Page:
I Love Twitter's Buy Button. I Hate Twitter's Buy Button.

Re/code recently shared a few mockups of a rumored new Twitter “Buy now” button, which was apparently leaked by shopping app Fancy.

It’s not clear whether this was leaked on purpose, but it’s highly likely it was a mistake. What is a little clearer is that this in-tweet functionality would only come directly from Twitter, so in other words Fancy was in all likelihood a beta tester for this new service.

So what do I think of it? I love it and I hate it at the same time.

I hate it because at its core, it is diametrically opposed to the idea of people connecting with people; what I would call “non-media.” Twitter should not be considered to be a media platform -- and yet, as a public company, it has no choice but to figure out how to “monetize” through interruptive and unimaginative paid media and now twee-commerce™ (I just trademarked it -- not really).

How long before Twitter truly jumps the shark and becomes nothing more than a place to shriek (messages) and shill (products)?

Still, isn’t it time we take some responsibility and accountability for all the free sh....tuff out there, and demonstrate proven ROI?

Strategically, Twitter is undiluted social serendipity -- and for this reason, it represents the ultimate impulse purchase platform. Especially when one-click-buying (or wait, that’s trademarked) is one tweet away.

If you’ve ever used the Fab, Fancy or Etsy app -- or really any shopping app -- you know it’s very hard to resist shopping trigger finger. It’s not hard at all to rack up a hefty basket size based on the ease of use, user experience and seamless checkout process.

Twitter isn’t necessarily that different, although it is a significantly less visual experience.

Surely then, the “Buy Now” button is the next iteration of a very powerful social platform maturing and mainstreaming into a formidable commerce engine. With a user’s verified profile and billing and shipping information securely stored (yeah, right), commerce should be as simple as age verification on Facebook.

With “Buy now” sparingly and respectively rolled out (a big assumption I know) matched to carefully curated commerce vendors, user experience can be protected, preserved and even enhanced. After all, anything that minimizes clicks will similarly maximize conversions by saving time, frustration and unnecessary steps.

And how long before we see “square-like” functionality, allowing JESS3 to monetize one of its infographics, or Bob Knorpp his podcasts?

Personally, I’d prefer things to stay as they are. I’m an idealist and purist who feels that the United Nations should acquire Twitter -- not Google or Facebook.

That said, I wouldn’t mind the occasional exception to the norm -- like, for example, the ability to purchase my book “Z.E.R.O.” directly from a tweet.

That last comment was a joke. Sort of.

Recommend (3)
5 comments about "I Love Twitter's Buy Button. I Hate Twitter's Buy Button.".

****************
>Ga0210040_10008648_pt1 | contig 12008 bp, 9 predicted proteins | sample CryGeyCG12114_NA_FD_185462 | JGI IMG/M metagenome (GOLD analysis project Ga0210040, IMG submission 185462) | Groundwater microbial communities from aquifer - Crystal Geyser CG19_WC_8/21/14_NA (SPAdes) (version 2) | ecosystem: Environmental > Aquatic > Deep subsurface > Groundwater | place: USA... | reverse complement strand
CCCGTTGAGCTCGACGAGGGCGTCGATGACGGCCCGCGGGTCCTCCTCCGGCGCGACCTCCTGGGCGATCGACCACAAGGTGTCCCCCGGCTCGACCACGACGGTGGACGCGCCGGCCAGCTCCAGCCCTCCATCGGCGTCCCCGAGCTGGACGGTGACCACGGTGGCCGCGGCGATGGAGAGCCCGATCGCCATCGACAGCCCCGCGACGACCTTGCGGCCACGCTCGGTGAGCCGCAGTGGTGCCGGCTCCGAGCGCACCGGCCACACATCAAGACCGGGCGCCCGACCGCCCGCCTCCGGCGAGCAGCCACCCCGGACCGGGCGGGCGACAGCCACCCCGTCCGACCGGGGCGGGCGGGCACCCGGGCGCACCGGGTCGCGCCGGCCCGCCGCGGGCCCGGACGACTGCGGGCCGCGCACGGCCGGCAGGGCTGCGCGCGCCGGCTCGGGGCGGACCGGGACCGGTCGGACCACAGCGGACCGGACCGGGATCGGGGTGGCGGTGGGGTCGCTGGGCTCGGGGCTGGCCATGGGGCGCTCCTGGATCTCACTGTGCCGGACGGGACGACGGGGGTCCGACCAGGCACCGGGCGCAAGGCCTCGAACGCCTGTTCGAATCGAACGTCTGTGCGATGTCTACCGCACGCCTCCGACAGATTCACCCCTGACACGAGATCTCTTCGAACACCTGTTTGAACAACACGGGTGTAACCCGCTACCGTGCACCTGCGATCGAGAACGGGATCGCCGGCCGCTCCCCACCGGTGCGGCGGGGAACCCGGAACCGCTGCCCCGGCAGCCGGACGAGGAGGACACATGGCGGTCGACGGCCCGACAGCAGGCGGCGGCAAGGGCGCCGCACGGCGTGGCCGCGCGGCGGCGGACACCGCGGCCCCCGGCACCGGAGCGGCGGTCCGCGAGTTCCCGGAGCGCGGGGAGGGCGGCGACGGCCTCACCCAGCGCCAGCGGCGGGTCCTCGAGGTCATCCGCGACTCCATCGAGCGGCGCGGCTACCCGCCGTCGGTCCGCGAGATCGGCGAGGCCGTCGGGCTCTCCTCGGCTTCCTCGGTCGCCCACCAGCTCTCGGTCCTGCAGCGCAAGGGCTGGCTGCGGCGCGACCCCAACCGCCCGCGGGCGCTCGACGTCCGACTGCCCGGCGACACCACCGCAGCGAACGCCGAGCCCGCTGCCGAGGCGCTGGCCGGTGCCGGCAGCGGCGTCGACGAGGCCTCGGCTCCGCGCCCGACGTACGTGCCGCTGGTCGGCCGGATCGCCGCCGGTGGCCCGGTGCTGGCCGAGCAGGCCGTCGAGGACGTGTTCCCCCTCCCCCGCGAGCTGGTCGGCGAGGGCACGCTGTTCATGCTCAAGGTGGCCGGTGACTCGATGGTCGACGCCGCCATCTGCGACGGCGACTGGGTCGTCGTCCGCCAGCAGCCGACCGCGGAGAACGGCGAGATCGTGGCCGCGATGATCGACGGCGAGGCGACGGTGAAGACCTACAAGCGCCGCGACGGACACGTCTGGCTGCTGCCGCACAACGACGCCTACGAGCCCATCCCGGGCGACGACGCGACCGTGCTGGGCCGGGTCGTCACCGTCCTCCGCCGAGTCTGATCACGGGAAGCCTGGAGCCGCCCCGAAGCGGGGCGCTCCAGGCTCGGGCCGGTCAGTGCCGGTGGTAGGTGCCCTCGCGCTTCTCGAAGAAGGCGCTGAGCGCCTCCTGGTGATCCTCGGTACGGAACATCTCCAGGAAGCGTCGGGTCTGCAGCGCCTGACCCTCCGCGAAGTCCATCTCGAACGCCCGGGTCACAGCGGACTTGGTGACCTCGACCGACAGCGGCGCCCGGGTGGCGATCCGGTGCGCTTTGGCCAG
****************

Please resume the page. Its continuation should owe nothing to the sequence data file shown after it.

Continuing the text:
1. Lisa Gangadeen from The 33480 Group LLC , July 8, 2014 at 12:01 p.m.
    Love is too strong of a feeling but for the record, #The33480Group does like it! -Lisa Gangadeen, President & Owner, The 33480 Group LLC www.facebook.com/the33480group
  2. Steven Osborne from Osborne pike , July 8, 2014 at 12:16 p.m.
    As an idealist and purist who feels that the UN should acquire Twitter, you must feel the pain of those of us who don't mind paying a licence fee, so that the BBC doesn't have to interrupt this programme to bring you these messages. Hmm, 'The Buy Button', there's a book in that...
  3. Joseph Jaffe from Evol8tion, LLC , July 8, 2014 at 1:46 p.m.
    @Lisa - Like is reserved for Facebook :)
  4. Joseph Jaffe from Evol8tion, LLC , July 8, 2014 at 1:54 p.m.
    @Steven - you're clearly a little too witty for me (I appreciate the irony). So for the less gifted, can you clarify what you're saying? Is it that a) you would pay for Twitter? b) you don't mind a buy button v interruptive advertising? The BBC licensing model is an anomaly today based more on a governmental soft spot and tradition and hardly compares to the progress of a Sky business model for example. Unless of course it's the UN stepping in and subsidizing a nominal usage fee. And as for your book idea, great suggestion. I will dedicate it to you!
  5. Kenneth Hittel from Ken Hittel , July 8, 2014 at 4:05 p.m.
    Joseph, a few points: Interruptive messaging does not HAVE to be "unimaginative," although I grant that is usually has been and is. Still... Second, how "undiluted" (from e-commerce?) does TWTR have to continue to be to still remain "socially serendipitous." I'd suggest this is not like being pregnant -- you are or you aren't -- and that a little muddy -- but, one hopes, imaginative! -- e-commerce won't kill the goose that laid the golden (or at least brass) egg. Third, is it still not up to us as "users" to help maintain TWTR's social serendipity & salubriousness? Are we so knee-deep in such sites that we can or should abandon TWTR when we see a couple Buy Now buttons? Or a couple dozen? I suppose there is a magic number here where commerce begins to outweigh social serendipity, and that that number is variable individual by individual -- lord knows what that (those numbers) will be. (And I don't doubt the possibility. I left FB years ago when the costs began to outweigh my pleasures there, so I can imagine that happening to me for TWTR.) Lastly, just on a purely personal note -- I'm beginning to see TWTR as a strongly "visual experience," and I'm becoming increasingly annoyed by it. Am I just following a peculiarly visual bunch of people? Odd if that's the case, since I'm a real text-based guy and a visual dolt (or so I've been told). In any case, let's hope your "big assumption" is exactly how e-commerce rolls out on TWTR...